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"Surrender, Dorothy!" - the Wicked Witch in 'The Wizard of Oz'
"You can't win, Rock!" - Mickey in 'Rocky III'
"Resistance is futile!" - The Borg in 'Star Trek: the Next Generation'
That's kind of how I feel right now, except that, unlike Dorothy, Rocky Balboa and Captain Picard, I'm throwing in the towel. Four years ago I made a vow. Now I'm here to break it.
"Today," I wrote in 2009, "I make you a solemn promise: I will never Twitter you. Or is it tweet? I'm never sure."
Four years later, I've resolved my noun/verb confusion. And I just tweeted you for the first time.
Some of you will wonder how this could be. You've been following me for years, you say.
Actually, you haven't. You've been following somebody who's been using my name (or, for all I know, using his own name) but you haven't been following me. That hasn't been possible til right now: @LeonardPittsJr1 just opened for business.
There is, I suppose, some consoling satisfaction to be found in the fact that I've kept this promise for four years, kept it through the non-stop eye rolling of my Twitter-happy youngest son, the relentless grilling of a roomful of college students struggling to comprehend why anyone would chose a life of such deprivation, and the aggravation of an editor who asked me to tweet real time reactions to a political convention - only to be told I could not.
I am not a Luddite (he said somewhat defensively). I know a Luddite when I see one. My cousin (Fred Flintstone I call him) was still using a rotary dial phone last I checked and has yet to send an email. He's younger than me. That's a Luddite.
I, by contrast, have an iPad, eBooks, digital music and a cloud computing account. I am not a Luddite.
But what I am is a guy who thinks we as a society too often buy too uncritically into the idea of technology as salvation. New is not necessarily improved and having more ways to say a thing only equals more ways to create noise pollution if you have nothing to say.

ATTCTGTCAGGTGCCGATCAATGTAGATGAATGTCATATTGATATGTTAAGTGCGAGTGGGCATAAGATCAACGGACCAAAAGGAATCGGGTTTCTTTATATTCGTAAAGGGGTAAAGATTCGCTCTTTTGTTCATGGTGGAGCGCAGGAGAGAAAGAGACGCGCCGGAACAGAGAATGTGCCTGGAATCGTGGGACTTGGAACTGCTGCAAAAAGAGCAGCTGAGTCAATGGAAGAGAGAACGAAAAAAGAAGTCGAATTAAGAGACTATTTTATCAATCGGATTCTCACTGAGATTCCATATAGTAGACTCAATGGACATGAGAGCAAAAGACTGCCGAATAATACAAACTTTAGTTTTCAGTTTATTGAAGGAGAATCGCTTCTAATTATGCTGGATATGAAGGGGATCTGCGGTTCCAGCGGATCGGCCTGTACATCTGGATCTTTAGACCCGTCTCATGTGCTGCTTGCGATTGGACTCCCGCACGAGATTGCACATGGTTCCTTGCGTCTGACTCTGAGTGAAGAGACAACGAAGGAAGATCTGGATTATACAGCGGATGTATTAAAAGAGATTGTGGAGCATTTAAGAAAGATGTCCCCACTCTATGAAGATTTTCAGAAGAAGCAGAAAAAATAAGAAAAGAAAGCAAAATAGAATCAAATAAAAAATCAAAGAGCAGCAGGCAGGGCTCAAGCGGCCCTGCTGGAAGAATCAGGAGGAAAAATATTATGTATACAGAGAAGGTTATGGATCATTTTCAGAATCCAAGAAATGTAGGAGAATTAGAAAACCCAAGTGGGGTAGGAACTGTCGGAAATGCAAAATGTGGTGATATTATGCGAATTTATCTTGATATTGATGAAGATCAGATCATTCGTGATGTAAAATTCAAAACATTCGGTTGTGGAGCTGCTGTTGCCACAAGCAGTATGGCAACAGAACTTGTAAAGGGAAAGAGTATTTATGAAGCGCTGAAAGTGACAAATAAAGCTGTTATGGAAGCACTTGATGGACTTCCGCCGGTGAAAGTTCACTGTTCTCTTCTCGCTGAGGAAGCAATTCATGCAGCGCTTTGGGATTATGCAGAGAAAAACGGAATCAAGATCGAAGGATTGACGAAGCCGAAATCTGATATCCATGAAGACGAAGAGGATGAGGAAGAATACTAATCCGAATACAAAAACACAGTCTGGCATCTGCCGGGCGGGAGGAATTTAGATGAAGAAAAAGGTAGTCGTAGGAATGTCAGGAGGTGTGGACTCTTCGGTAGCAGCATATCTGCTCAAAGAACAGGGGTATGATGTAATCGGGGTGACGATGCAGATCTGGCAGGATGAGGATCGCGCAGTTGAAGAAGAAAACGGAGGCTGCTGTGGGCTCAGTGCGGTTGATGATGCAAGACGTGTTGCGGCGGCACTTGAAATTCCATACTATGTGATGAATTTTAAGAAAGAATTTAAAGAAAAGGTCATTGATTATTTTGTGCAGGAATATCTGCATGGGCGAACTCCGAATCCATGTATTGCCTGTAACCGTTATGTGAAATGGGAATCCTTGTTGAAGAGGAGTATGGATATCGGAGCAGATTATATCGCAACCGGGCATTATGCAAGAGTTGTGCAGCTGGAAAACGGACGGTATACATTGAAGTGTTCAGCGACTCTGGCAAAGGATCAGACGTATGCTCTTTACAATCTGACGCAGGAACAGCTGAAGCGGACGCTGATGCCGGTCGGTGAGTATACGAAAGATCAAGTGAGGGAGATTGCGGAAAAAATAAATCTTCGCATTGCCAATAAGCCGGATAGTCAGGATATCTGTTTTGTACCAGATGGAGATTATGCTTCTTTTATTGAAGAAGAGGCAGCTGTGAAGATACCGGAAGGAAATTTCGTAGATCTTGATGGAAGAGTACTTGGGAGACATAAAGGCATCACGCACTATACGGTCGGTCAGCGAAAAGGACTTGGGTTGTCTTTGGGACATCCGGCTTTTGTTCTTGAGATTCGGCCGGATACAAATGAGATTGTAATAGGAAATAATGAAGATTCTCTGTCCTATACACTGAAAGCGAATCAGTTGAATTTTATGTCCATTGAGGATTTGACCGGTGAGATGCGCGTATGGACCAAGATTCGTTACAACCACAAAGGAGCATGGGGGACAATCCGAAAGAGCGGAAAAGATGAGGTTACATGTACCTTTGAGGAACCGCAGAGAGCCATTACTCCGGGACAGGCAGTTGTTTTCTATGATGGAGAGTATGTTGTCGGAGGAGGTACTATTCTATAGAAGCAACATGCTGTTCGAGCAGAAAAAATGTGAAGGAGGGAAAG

Four years ago you have to remember, Twitter was primarily the domain of people narrating the minutiae of their lives in real time. In the 2009 column, I made fun of Roland Martin (then of CNN) tweeting that he was stuck on an airplane and NBC's Ann Curry tweeting that her feet were cold.
Ask yourself: would anyone have cared about such ephemera if Martin had shared it by phone or Curry had sent a letter? No. Because the message did not matter; the medium did.
Four years later, Twitter is no longer quite so trivial. Four years later, it is a valuable tool of opinion and information sharing. Four years later, a colleague asks for my Twitter handle in a tone that takes for granted that I have one. What was a novelty is now a utility.
So fine, here I am, tweeting. I shared this news with my 22-year old daughter, another Twitter holdout. "Sellout," she said.
Sellout though I may be, I remain skeptical of the idea that tech is its own reward. I still think the ubiquity of social media has impacts upon privacy, attention span, intelligence and interpersonal relationships we have barely begun to address, much less quantify. And I continue to think life is too short to be spending any part of it being informed about the state of Ann Curry's feet.
You will not be surprised to learn that yours truly was also the last person in America to get a cell phone. In defending that choice 16 years ago, I wrote that what was being lost was the ability to be out of touch. I waxed rhapsodic about "moments unaccounted, time spent beyond responsibility's reach."
And yes, 16 years later, I am as wedded to my cell as the next guy. Novelties become utilities. I get that.
But even so, I was right about cell phones. And you know something? I'm right about this, too.